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# Reversal potential

In a biological membrane, the reversal potential (or Nernst potential) of a particular ion is the membrane voltage at which there is no net flow of ions from one side of the membrane to the other.

For a single-ion system only, the term reversal potential is synonymous with equilibrium potential. Their numerical values are identical. The two terms simply refer to different aspects of that potential difference. Equilibrium refers to the fact that the net ion flux at the voltage is zero (that is, the outward and inward rates are the same; the flux is in equilibrium). Reversal refers to the fact that perturbation of the membrane potential on either side of the equilibrium potential reverses the net direction of ion flux.

The reversal potential is also often called the "Nernst potential", as it can be calculated from the Nernst equation. Ion channels conduct most of the flow of simple ions in and out of cells. When a channel type that is selective to one species of ion dominates within the membrane of a cell--because other ion channels are closed, for example--then the voltage inside the cell will equilibrate to the reversal potential for that ion (i.e. assuming the outside of the cell is at 0 volts). For example, the resting potential of most cells is close to the potassium reversal potential because at rest, potassium conductance dominates. During a stereotypical action potential, the small resting conductance mediated by potassium channels is overwhelmed by the opening of a large number of sodium channels, which brings the membrane potential close to the reversal potential of sodium.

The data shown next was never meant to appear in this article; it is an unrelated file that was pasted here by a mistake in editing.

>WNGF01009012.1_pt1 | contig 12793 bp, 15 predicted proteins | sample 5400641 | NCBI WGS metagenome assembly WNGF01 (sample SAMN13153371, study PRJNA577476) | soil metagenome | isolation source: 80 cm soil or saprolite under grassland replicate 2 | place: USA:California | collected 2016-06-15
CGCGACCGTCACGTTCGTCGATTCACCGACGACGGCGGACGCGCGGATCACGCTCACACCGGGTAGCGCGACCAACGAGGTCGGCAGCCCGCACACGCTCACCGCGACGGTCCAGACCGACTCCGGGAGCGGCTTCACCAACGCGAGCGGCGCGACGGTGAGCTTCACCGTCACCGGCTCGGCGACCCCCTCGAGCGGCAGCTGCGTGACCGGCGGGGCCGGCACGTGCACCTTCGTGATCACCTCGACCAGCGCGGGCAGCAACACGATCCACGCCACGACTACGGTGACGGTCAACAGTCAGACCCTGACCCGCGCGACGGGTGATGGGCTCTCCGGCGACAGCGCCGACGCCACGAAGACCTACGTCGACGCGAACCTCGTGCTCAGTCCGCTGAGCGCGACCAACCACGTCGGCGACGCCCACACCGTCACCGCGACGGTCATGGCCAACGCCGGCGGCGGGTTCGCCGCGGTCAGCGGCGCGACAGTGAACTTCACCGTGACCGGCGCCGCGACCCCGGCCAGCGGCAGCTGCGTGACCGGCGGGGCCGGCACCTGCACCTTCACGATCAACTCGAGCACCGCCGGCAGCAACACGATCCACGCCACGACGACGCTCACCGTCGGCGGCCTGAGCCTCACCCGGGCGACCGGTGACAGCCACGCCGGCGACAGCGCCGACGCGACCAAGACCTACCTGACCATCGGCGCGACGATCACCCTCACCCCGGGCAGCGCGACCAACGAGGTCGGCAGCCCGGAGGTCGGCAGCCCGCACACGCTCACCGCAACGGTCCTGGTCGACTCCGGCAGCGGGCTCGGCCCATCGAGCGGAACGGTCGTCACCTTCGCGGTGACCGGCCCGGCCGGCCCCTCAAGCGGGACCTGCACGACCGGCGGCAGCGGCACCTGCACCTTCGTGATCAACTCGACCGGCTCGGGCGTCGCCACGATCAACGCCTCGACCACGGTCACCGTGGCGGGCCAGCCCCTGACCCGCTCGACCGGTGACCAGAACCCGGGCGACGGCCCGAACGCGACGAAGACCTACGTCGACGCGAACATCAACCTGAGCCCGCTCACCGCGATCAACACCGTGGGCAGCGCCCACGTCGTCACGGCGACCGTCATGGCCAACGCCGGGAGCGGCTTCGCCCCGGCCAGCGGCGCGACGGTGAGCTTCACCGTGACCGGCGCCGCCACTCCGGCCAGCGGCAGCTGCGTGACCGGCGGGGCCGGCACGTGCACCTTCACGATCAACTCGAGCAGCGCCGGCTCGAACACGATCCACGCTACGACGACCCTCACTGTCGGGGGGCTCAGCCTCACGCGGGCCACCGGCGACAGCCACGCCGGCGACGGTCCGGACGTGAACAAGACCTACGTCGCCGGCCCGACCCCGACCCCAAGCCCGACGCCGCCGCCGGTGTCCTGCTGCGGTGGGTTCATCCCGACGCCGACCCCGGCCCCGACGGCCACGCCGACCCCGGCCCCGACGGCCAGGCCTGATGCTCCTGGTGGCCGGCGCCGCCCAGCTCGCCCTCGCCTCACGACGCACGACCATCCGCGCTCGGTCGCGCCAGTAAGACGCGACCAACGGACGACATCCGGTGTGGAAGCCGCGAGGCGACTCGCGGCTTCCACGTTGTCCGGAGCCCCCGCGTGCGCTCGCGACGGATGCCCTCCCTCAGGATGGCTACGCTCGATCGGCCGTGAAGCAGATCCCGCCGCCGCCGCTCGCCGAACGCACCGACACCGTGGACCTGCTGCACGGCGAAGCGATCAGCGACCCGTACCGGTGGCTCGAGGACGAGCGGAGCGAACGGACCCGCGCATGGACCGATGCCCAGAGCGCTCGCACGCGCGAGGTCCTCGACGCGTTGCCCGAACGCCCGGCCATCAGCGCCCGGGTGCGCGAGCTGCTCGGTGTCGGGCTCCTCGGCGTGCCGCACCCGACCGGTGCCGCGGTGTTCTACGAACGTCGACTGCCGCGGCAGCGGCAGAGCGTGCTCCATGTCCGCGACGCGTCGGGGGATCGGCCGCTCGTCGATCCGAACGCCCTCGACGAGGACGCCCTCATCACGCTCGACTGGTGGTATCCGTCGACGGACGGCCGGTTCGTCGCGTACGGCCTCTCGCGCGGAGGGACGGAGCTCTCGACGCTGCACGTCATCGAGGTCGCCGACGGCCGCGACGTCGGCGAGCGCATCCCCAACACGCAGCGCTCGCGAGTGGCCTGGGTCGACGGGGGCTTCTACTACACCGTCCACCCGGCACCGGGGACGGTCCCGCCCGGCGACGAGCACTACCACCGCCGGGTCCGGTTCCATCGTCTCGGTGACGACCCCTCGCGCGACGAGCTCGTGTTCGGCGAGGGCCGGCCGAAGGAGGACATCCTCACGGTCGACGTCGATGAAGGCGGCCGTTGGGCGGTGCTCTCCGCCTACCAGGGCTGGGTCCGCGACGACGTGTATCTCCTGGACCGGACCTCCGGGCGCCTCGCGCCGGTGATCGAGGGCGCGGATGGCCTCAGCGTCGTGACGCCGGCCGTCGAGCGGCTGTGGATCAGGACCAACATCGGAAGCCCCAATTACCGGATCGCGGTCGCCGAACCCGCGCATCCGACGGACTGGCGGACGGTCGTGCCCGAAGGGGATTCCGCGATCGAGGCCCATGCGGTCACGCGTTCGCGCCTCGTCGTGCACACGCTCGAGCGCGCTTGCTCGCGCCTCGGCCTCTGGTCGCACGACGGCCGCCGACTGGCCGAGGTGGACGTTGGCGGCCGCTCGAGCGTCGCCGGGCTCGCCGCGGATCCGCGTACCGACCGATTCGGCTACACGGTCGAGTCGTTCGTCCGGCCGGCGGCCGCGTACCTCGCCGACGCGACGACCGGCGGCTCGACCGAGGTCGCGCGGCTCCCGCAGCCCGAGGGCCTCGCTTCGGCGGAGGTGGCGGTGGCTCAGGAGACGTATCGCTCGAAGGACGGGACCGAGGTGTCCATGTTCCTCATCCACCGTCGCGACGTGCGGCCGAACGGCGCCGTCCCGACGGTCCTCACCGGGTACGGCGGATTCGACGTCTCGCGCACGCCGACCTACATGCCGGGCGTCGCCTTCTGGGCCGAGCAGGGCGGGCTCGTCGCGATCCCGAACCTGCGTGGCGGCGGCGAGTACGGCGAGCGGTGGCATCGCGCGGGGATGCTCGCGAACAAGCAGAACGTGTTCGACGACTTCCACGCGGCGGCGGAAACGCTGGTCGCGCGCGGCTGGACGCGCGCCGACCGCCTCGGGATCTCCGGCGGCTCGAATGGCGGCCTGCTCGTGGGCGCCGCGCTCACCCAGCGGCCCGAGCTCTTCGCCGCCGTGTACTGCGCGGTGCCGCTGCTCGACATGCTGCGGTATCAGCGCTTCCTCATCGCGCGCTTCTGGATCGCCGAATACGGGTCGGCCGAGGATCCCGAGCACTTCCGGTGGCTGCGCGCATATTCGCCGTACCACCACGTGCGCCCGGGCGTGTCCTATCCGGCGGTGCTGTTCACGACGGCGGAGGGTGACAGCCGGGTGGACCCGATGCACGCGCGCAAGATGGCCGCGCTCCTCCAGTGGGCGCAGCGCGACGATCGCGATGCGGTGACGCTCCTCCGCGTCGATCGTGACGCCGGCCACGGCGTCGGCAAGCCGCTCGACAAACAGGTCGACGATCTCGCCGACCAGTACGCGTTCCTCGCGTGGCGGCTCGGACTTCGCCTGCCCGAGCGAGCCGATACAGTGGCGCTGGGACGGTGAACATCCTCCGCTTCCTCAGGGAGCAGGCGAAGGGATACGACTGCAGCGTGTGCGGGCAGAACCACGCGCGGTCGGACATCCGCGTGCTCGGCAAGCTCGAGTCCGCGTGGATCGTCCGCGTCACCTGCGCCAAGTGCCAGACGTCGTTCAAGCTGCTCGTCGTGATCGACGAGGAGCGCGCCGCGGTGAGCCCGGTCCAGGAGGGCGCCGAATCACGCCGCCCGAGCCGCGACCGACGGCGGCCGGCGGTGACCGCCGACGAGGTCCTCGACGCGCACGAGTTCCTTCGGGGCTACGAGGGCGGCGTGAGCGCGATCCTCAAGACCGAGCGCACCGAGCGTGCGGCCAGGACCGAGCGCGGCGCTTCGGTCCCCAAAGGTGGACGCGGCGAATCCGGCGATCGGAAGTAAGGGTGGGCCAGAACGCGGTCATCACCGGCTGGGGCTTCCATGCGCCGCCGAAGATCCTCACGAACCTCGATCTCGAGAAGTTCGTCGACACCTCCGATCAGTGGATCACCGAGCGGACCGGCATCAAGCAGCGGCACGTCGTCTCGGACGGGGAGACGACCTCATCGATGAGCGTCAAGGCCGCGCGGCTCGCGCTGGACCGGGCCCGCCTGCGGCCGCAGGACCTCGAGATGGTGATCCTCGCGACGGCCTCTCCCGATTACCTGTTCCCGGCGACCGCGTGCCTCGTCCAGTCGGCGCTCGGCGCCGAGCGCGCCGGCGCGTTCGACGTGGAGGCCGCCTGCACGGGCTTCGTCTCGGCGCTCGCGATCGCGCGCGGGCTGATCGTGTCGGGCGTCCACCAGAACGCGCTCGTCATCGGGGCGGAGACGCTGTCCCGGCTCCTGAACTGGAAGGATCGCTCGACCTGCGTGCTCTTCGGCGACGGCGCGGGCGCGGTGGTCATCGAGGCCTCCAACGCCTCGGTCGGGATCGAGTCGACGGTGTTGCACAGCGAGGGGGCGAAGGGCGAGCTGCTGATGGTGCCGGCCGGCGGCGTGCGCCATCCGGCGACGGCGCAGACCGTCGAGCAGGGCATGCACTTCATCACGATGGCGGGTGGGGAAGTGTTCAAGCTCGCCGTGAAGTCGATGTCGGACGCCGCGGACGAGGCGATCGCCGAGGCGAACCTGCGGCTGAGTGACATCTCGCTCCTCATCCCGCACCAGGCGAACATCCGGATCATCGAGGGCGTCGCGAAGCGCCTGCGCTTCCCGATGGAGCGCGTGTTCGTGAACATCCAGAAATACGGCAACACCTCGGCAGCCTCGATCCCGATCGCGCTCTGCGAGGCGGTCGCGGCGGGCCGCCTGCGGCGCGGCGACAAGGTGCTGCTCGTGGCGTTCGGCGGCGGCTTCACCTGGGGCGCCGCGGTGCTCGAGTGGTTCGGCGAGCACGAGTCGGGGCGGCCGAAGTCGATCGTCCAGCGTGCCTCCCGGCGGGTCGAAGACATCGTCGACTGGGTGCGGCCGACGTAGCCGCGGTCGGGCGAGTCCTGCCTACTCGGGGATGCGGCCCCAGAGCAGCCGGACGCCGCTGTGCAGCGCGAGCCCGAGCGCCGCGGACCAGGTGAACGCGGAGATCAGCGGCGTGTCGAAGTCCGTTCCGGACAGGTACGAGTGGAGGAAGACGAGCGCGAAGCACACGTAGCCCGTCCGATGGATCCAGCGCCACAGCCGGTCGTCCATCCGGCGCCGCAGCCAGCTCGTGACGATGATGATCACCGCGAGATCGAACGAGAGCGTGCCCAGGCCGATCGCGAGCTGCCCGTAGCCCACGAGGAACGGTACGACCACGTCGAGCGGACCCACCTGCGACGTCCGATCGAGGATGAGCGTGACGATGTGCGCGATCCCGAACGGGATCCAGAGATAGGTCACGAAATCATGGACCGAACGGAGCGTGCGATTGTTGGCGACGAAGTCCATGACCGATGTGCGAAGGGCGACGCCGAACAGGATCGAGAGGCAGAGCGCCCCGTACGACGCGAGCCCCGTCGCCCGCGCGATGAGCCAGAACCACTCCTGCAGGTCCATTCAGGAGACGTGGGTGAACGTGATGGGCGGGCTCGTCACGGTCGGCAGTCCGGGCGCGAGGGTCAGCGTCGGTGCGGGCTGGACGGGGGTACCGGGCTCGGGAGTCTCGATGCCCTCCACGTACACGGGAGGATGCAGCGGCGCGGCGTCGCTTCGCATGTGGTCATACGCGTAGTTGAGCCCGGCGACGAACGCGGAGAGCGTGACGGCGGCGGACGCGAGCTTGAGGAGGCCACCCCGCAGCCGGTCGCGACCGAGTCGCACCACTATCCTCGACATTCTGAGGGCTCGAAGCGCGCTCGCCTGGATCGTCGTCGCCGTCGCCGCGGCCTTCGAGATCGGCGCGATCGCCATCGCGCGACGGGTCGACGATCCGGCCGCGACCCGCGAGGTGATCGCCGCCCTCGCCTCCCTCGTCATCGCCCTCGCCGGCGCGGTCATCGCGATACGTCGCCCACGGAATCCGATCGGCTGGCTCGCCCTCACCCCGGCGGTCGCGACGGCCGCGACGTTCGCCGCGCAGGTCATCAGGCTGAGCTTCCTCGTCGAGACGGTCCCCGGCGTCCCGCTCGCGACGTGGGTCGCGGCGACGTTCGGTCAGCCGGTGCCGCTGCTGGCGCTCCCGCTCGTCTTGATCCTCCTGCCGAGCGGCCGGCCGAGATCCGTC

The identity between the terms reversal potential and equilibrium potential only holds true for single-ion systems. In multi-ion systems, there are places where the summed currents of those multiple ions will sum to zero. While this will be a reversal potential in the sense that membrane current reverses direction at this point, it is not an equilibrium potential, in that not all (or none) of the ions are in equilibrium and thus have net fluxes across the membrane. When a cell has significant permeabilities to more than one ion, the cell potential can be calculated from the Goldman-Hodgkin-Katz equation rather than the Nernst equation.

Another term that is related to equilibrium potential and is useful in understanding the flow of current in biological membranes is driving force. Driving force refers to the difference between an ion's equilibrium potential and the actual membrane potential. It is described by the equation

Iion= gion(Em-Eion)

where I = current of that ion = "net flow" of that ion across the cell membrane

In words, the driving force acting on an ion (Vion) is equal to that ion's conductance (gion) times the difference between the membrane potential (Em) and the ion's equilibrium potential (Eion).